This work presents Murakami's iconic Mr. DOB, a whimsical but maniacal mouse-like character, with many eyes and appendages, baring his shark-like smile while riding a stylized wave that swirls from upper left to the right center. The wave, a parody of Hokusai's ukiyo-e treatment in The Great Wave (c. 1830-1832) visually unites all three panels. The use of three panels, simultaneously suggests a modern Western triptych and a Japanese byobu, or traditional folding screen, implying that Mr. DOB conquers both worlds and flattens the distinctions between them.
Mr. DOB is known as Murakami's alter ego. Its name is a contraction of "dobojite, dobojite," a dada-like phrase taken from the manga Inakappe Taisho, which means "why? why?" DOB is always spelled out on the character's face, D on one ear, B on the other, his round face representing the O, so that in all of his transmutations, he is instantly recognizable. The use of text reflects the influence of the works of Barbara Kruger and Jenny Holzer, who were introduced to the Japanese art world in the early 1990s when Murakami created Mr. DOB. The influence of anime and manga can also be seen in DOB's cartoon-like appearance and large eyes, and the manga catlike character Doraemon influenced his large red open mouth and nose.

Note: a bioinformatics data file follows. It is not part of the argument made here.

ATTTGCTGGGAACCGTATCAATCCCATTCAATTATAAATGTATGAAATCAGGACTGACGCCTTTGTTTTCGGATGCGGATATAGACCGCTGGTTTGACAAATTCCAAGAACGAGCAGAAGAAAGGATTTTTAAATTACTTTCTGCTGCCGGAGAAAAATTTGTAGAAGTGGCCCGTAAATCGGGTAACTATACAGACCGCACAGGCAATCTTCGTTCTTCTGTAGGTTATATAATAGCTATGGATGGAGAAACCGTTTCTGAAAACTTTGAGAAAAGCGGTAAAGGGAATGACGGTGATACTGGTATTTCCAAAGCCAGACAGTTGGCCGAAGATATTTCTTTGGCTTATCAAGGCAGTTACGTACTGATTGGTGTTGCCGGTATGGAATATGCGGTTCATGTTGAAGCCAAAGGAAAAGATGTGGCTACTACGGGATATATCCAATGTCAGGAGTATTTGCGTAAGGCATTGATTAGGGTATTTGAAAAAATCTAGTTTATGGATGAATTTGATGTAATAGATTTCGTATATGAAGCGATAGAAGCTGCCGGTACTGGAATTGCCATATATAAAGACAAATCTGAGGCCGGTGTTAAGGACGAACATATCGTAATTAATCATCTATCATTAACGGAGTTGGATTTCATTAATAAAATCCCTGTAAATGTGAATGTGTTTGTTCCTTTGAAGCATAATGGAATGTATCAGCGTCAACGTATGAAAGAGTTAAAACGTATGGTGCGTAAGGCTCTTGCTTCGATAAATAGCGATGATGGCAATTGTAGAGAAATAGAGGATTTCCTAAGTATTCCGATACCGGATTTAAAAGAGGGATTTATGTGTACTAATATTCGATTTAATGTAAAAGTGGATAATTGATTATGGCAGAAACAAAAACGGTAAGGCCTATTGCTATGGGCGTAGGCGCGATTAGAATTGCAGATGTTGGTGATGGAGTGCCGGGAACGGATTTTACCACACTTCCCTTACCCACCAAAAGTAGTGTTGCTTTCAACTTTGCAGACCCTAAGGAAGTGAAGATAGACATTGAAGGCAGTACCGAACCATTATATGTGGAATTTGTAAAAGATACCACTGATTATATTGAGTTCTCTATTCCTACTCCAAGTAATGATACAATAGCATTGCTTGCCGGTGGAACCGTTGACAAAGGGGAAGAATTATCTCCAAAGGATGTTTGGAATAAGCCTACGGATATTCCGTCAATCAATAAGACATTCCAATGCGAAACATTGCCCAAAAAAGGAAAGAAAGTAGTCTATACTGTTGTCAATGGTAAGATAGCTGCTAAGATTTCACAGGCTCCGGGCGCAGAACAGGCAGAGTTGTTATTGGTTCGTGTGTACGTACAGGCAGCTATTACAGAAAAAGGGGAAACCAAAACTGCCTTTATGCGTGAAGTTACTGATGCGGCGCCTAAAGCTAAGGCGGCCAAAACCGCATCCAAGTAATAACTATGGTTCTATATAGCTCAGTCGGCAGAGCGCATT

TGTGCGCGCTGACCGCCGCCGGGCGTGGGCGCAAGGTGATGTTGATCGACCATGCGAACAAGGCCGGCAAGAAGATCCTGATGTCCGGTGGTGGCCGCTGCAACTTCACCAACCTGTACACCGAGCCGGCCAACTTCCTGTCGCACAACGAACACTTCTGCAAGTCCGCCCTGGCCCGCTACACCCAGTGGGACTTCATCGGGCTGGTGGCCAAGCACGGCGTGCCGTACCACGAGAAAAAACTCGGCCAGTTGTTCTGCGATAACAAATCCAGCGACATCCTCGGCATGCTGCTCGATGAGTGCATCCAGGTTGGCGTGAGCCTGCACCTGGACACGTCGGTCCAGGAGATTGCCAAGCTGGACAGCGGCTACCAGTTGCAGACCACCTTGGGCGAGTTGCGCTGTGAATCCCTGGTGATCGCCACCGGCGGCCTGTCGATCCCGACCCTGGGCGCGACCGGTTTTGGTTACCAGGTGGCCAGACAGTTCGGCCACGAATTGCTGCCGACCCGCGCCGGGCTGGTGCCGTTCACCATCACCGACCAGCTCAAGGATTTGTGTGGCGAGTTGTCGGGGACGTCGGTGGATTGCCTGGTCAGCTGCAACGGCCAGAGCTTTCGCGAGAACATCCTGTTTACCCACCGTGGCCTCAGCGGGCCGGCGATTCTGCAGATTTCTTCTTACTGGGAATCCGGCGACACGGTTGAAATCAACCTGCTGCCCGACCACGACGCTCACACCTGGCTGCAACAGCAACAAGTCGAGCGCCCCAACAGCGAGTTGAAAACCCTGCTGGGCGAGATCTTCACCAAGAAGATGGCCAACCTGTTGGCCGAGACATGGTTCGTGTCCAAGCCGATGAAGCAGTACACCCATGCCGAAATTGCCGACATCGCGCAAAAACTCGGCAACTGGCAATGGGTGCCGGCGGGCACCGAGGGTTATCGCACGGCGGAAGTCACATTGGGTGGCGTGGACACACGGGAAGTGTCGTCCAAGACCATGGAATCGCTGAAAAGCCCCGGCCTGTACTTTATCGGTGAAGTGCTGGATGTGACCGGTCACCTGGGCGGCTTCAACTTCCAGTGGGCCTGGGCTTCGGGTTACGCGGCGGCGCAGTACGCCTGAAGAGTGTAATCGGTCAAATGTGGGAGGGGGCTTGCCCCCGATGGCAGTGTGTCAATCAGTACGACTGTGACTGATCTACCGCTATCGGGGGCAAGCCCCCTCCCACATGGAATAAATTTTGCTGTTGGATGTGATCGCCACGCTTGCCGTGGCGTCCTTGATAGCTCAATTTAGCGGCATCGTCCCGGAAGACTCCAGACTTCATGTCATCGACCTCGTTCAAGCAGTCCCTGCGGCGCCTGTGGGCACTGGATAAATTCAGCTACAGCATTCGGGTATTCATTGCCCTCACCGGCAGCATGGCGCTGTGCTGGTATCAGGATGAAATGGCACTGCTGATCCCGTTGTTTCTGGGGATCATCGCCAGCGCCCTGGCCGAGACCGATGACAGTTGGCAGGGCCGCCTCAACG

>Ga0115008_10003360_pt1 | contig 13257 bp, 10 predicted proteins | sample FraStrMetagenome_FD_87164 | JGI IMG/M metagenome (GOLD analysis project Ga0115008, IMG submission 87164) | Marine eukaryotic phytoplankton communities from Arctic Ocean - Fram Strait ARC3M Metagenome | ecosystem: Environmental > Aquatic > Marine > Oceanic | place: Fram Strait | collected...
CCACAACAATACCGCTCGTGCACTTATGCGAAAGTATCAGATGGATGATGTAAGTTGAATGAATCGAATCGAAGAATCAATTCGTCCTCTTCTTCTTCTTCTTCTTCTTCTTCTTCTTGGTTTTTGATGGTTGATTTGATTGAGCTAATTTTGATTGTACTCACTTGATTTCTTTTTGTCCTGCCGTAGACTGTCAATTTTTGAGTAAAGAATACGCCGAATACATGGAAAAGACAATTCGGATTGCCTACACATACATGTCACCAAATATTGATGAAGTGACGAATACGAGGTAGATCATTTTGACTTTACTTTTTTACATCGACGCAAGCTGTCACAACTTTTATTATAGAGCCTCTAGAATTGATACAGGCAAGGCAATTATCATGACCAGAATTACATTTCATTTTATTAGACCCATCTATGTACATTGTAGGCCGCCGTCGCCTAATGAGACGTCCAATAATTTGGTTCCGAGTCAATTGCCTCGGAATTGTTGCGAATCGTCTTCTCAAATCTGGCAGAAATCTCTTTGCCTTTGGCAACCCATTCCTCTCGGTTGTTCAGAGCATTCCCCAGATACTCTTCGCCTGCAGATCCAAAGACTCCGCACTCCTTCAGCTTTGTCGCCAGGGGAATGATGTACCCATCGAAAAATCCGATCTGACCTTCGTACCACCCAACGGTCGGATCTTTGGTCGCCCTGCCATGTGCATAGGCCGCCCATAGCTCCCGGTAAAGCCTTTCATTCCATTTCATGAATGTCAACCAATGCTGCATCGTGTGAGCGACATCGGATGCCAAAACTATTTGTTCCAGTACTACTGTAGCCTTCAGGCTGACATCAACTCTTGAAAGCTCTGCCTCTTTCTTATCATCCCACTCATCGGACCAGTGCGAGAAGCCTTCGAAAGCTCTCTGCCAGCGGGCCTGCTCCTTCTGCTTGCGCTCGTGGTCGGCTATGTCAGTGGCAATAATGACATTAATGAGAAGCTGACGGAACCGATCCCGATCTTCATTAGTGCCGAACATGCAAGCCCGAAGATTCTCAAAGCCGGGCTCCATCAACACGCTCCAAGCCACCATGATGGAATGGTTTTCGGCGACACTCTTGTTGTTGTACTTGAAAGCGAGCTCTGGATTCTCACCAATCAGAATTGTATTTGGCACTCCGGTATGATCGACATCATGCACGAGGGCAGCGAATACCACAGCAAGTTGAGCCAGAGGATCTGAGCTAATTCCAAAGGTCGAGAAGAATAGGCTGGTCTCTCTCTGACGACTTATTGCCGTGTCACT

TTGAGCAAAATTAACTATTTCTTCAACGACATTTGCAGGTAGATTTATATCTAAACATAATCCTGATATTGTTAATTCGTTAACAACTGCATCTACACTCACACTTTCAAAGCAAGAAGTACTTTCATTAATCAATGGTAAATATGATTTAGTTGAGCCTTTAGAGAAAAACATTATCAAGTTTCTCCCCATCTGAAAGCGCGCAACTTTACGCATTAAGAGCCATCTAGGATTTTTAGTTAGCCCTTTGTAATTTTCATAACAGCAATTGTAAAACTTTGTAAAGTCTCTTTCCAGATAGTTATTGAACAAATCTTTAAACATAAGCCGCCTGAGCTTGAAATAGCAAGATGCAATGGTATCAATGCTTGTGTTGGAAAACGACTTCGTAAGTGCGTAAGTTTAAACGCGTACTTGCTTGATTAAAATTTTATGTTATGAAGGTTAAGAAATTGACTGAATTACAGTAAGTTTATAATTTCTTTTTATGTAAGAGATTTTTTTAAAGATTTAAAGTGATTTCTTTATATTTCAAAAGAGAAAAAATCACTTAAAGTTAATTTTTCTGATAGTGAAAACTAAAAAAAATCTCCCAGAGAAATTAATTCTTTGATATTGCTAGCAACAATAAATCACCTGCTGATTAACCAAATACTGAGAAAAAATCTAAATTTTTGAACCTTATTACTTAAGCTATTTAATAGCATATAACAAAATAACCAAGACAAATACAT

Viewers cannot avoid the obvious connection to Disney icon Mickey Mouse, which is here transfigured into a very different figure, with its snarling smile and crazed expression, as if the character embodies the antagonism the artist felt toward America and the Western art world at the time he first created the figure in 1993. The piece draws upon the Japanese use of ma or negative space, and its many layers of paint, resembling traditional lacquer, have been scraped, to create the sense of a Japanese folding screen, in ruin. The title refers to U.S airplanes that were stationed at bases in Japan that frequently flew over the artist's childhood home, and suggests that Mr. DOB, riding his wave, is a kind of Japanese counter force, given impetus by art.